by J. Godwin Perera
Renaming roads is quite a task. Historical, cultural, political, ancestral, paternal even racial issues have to be carefully considered. What one group proposes another group opposes. Tar brushes are used liberally to prove a point. Ours is a land like no other ! Thankfully !! Anyway let’s start with Duplication Road. Named, because it ‘duplicates’ a section of Galle Road by running parallel to it. It’s now R.A. de Mel Mawatha. However to the ‘Tuk Tuk’ drivers who rule the roads and ride over the rules, it’s still Duplicasen Paara. Never mind the Sinhalisation. R. A.de Mel was a Mayor of Colombo. Later, elected to Ceylon’s first Parliament and appointed Deputy Speaker, he was unseated on an election petition regarding impersonation. Shocking? But be consoled. That was Ceylon. Now we are Sri Lanka. Worse things happen. Like shooting a supporter of a rival party whilst he was decorating a stage for an election rally.
At one end of R.A. de Mel Mawatha was Dickman’s Road. Now it’s Dr Lester James Peiris Mawatha. ( Wrong spelling. Should be ‘Peries’ ). Dr Lester was undoubtedly Lanka’s most renowned film Director and he lived on this road. Dickman on the other hand was a long standing resident of the area. Many, many years ago, even before Dr Lester decided to live here, he – Dickman, not Lester, donated part of his property to build this road. So, no Dickman. No road.
Now from Dickman’s Road – Oops ! Dr Lester James Peiris Mawatha turn left and drive along that stretch of Road you may recall as being Havelock Road. Now it’s not. It’s Sri Sambuddhathva Jayanthi Mawatha, to commemorate the 2,600th anniversary of the Enlightenment of Lord Buddha. However to most, even Buddhists, it’s still ‘Havelock Road.’ Easy to write. Easy to remember.
Close by was Thimbirigasyaya Road. It is now Venerable Muruththetuwe Ananda Nahimi Mawatha ( Required – Large envelope. Large letter-head ) This Venerable Thero is the Chief Incumbent of the Abeyaramaya Temple. Also, the President of the Public Services United Nurses Union. Nurses are most pleased. Politically unbiased, he loyally safeguards their rights. Let’s now drive to what was Reid Avenue. Major H.L. Reid was the principal of Royal College when it was re-located to its present site in 1923. The college song was composed by him. The Royal- Trinity rugger match was initiated by him. Phillip Gunawardena after whom this road is named once lived in a house in Reid Avenue. His three sons were educated at Royal College. Famous father. Famous sons. So be it !
But not all roads were renamed to please family and friends. Brownrigg Road was so named after Robert Brownrigg who In 1815, as Governor of Ceylon annexed the Kandyan Kingdom and brought our entire country under the British yoke. In an ironical twist of fate this road is now named Keppetipola Mawatha. He was a warrior Dissawa from Uva who led a rebellion against the British forces and was subsequently executed for high treason. From here to Kanatte. The junction. Not the cemetery. That stretch of road from Kanatte Junction to Borella Junction was part of Baseline Road because it was the ‘baseline’ or reference point for British surveyors to draw their maps of Colombo’s road network. It is now appropriately named D.S .Senanayake Mawatha, after our first Prime Minister whose Colombo residence ‘Woodlands’ was on that road. Why was this house not declared a Heritage Site?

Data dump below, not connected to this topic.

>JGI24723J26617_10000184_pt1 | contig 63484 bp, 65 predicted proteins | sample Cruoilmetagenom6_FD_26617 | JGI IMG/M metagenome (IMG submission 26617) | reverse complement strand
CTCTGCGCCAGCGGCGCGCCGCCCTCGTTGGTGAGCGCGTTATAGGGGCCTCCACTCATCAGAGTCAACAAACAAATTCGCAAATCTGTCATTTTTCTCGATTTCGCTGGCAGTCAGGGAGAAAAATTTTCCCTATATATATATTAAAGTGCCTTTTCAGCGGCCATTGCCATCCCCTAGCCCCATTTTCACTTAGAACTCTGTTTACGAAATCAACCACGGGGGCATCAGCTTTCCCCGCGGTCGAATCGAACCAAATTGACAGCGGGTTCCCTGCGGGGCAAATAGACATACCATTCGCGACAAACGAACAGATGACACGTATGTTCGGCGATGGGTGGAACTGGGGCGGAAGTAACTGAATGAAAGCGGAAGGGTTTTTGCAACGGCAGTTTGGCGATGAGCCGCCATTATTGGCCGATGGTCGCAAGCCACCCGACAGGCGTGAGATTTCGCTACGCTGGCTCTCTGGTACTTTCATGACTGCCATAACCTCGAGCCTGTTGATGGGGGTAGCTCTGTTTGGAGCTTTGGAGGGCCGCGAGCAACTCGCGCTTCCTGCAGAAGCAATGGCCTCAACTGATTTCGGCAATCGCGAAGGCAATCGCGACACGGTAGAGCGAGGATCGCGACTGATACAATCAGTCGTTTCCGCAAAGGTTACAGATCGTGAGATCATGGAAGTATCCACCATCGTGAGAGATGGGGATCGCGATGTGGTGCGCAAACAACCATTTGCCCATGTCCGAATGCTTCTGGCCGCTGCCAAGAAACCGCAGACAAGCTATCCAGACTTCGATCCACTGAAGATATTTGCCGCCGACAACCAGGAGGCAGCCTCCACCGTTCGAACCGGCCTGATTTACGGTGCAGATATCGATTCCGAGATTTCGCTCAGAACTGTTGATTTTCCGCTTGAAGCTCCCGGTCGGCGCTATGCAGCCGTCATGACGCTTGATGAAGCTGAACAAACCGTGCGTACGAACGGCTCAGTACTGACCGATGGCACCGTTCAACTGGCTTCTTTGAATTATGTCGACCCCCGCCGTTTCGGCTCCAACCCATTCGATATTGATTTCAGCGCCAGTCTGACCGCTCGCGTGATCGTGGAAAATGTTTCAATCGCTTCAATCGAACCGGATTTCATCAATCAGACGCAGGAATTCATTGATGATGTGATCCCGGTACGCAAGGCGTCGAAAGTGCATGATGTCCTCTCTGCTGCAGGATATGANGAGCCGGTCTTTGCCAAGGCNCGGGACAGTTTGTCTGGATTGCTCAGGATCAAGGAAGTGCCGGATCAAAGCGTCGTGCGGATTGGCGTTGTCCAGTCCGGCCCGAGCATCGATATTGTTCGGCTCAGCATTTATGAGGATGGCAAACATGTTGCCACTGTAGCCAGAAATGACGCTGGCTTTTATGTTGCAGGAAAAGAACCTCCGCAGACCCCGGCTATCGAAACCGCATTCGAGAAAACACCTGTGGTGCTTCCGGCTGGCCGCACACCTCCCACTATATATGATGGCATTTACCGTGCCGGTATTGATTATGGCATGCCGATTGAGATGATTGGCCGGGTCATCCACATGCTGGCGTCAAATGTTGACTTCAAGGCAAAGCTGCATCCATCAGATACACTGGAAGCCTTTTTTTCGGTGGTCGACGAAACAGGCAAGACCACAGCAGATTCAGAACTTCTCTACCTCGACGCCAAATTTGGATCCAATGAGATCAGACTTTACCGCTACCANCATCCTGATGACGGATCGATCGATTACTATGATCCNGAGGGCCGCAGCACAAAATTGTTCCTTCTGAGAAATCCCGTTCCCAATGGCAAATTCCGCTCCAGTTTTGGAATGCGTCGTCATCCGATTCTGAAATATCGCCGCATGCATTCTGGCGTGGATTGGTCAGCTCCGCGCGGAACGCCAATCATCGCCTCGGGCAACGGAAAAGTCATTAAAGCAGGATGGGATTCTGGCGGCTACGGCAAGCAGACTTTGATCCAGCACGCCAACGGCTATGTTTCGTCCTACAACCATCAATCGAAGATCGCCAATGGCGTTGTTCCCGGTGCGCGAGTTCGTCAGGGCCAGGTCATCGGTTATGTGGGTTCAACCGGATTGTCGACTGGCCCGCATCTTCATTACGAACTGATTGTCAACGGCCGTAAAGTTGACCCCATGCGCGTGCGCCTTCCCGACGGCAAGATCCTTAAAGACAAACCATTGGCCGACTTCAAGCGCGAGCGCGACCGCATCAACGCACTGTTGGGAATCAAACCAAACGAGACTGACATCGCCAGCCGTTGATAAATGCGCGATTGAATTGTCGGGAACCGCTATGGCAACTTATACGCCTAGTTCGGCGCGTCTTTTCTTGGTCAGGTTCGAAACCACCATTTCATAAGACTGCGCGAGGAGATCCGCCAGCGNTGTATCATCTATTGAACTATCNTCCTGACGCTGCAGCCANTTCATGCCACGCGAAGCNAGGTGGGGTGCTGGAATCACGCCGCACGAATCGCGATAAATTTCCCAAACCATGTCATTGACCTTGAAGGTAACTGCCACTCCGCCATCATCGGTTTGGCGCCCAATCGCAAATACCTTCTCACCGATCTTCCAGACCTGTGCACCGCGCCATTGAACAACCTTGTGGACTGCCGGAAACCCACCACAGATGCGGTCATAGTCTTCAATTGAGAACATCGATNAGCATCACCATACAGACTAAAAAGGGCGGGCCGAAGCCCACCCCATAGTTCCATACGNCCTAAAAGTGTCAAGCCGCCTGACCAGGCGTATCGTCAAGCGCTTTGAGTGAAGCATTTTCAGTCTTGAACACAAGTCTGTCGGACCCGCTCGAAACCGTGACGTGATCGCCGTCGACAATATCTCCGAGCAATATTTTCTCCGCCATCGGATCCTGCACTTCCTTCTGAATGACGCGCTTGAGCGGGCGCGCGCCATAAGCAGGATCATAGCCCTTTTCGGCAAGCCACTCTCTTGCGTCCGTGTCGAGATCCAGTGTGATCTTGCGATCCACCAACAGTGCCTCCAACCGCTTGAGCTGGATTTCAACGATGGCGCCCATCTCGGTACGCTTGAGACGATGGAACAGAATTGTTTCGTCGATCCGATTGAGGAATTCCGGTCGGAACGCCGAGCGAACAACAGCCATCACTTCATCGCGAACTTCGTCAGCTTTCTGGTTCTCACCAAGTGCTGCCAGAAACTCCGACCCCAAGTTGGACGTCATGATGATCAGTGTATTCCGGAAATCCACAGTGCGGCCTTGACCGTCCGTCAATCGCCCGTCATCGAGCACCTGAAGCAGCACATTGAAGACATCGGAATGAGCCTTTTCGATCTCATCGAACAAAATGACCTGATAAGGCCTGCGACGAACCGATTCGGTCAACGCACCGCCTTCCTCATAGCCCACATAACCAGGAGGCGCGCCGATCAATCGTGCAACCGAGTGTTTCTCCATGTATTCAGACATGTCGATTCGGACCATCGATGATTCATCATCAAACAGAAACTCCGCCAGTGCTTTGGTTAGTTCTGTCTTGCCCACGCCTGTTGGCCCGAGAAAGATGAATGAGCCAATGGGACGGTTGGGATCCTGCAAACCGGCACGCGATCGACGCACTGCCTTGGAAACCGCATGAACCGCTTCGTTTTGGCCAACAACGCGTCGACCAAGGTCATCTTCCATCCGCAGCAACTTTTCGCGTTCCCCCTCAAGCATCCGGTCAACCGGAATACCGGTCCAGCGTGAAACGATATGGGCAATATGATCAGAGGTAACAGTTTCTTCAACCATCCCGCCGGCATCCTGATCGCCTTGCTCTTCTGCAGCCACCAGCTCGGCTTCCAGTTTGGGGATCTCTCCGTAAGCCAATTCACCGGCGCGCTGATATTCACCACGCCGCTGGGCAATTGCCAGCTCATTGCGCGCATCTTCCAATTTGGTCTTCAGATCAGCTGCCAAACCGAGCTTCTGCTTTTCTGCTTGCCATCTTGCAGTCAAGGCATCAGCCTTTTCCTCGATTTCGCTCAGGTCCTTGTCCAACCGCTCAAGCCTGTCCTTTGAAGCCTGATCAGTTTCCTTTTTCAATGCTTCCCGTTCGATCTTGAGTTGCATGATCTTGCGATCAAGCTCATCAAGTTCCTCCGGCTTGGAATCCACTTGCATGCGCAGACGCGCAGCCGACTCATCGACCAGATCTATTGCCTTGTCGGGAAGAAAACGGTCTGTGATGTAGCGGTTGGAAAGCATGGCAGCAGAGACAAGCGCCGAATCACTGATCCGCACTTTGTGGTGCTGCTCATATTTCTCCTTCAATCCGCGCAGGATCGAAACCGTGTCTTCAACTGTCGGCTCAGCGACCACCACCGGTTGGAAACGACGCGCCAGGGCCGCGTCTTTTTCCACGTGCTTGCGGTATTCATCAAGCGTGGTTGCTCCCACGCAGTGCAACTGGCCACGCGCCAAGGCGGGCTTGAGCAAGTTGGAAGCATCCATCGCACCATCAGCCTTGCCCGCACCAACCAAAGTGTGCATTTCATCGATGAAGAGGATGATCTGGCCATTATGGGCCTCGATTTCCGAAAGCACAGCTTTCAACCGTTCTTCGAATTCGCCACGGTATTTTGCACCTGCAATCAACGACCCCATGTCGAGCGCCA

The road from Borella Junction to Dematagoda which was also called Baseline Road is now called Dr Danister de Silva Mawatha. In a doctor versus doctor contest, Dr Danister (WD) de Silva, defeated Dr R.B.Lenora to win the Borella Electorate in the 1960 General Elections. A five minute drive along Dr Danister de Silva Mawatha takes you to a junction. On the right is the Welikade Prison. Ignore it. At least for now. Turn left to what was Campbell Place named after Sir George William Campbell who circa 1866 was appointed as the first Chief Superintendent of the Ceylon Police Force. It is now Ananda Rajakaruna Mawatha. He was one of the pioneers of Sinhala poetry. Remember that Sinhala nursery rhyme – Rosa Male Natuwe Katu? It was composed by Ananda Rajakaruna.
But there are more interesting roads that will make you wonder as you wander. That stretch of road between Horton Place and the Public Library is/ was/is named after Ananda Coomaraswamy. A world renowned geologist, mineralogist, philosopher, art historian and more. We are truly proud of him. On that road you will also see quite an impressive building with an oriental design, appropriately named ‘ Nelum Pokuna Performing Arts Stadium’. Someone got a bright idea, erased ‘Ananda Coomaraswamy’ from the name board and substituted ‘Nelum Pokuna.’ There was quite a strong protest. ‘Ananda Coomaraswamy Mawatha’ reappeared.